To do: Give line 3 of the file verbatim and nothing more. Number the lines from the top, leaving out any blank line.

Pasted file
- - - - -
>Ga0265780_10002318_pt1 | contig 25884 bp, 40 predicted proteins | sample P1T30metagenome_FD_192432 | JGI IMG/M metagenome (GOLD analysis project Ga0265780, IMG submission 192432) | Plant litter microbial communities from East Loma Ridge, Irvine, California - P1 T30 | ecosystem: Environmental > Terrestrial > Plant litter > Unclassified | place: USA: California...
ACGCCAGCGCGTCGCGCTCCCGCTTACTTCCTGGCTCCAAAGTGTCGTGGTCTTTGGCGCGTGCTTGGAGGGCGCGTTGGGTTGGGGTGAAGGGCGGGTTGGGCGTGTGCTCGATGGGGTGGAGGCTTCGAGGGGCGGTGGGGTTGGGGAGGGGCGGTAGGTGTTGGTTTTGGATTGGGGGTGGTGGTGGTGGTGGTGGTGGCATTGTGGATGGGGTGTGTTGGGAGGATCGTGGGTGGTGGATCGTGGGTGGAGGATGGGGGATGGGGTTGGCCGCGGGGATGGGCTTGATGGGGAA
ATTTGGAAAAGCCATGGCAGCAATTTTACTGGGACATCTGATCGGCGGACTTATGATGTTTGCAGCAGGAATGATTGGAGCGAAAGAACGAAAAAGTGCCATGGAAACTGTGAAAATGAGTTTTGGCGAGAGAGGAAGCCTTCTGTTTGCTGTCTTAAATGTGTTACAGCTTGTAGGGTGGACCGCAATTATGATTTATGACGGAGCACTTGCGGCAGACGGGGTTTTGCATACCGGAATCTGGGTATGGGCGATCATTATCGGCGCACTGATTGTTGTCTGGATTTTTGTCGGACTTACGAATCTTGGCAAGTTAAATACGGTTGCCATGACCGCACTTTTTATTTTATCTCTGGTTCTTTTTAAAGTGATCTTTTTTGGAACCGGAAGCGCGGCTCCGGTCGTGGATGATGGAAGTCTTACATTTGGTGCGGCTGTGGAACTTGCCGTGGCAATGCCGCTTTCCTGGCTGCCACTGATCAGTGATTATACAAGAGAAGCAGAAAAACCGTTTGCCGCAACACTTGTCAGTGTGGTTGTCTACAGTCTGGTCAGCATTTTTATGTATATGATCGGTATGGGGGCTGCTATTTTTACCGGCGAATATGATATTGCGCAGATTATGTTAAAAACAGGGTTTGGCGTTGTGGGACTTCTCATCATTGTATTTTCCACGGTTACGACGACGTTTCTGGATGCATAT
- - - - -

ATTTGGAAAAGCCATGGCAGCAATTTTACTGGGACATCTGATCGGCGGACTTATGATGTTTGCAGCAGGAATGATTGGAGCGAAAGAACGAAAAAGTGCCATGGAAACTGTGAAAATGAGTTTTGGCGAGAGAGGAAGCCTTCTGTTTGCTGTCTTAAATGTGTTACAGCTTGTAGGGTGGACCGCAATTATGATTTATGACGGAGCACTTGCGGCAGACGGGGTTTTGCATACCGGAATCTGGGTATGGGCGATCATTATCGGCGCACTGATTGTTGTCTGGATTTTTGTCGGACTTACGAATCTTGGCAAGTTAAATACGGTTGCCATGACCGCACTTTTTATTTTATCTCTGGTTCTTTTTAAAGTGATCTTTTTTGGAACCGGAAGCGCGGCTCCGGTCGTGGATGATGGAAGTCTTACATTTGGTGCGGCTGTGGAACTTGCCGTGGCAATGCCGCTTTCCTGGCTGCCACTGATCAGTGATTATACAAGAGAAGCAGAAAAACCGTTTGCCGCAACACTTGTCAGTGTGGTTGTCTACAGTCTGGTCAGCATTTTTATGTATATGATCGGTATGGGGGCTGCTATTTTTACCGGCGAATATGATATTGCGCAGATTATGTTAAAAACAGGGTTTGGCGTTGTGGGACTTCTCATCATTGTATTTTCCACGGTTACGACGACGTTTCTGGATGCATAT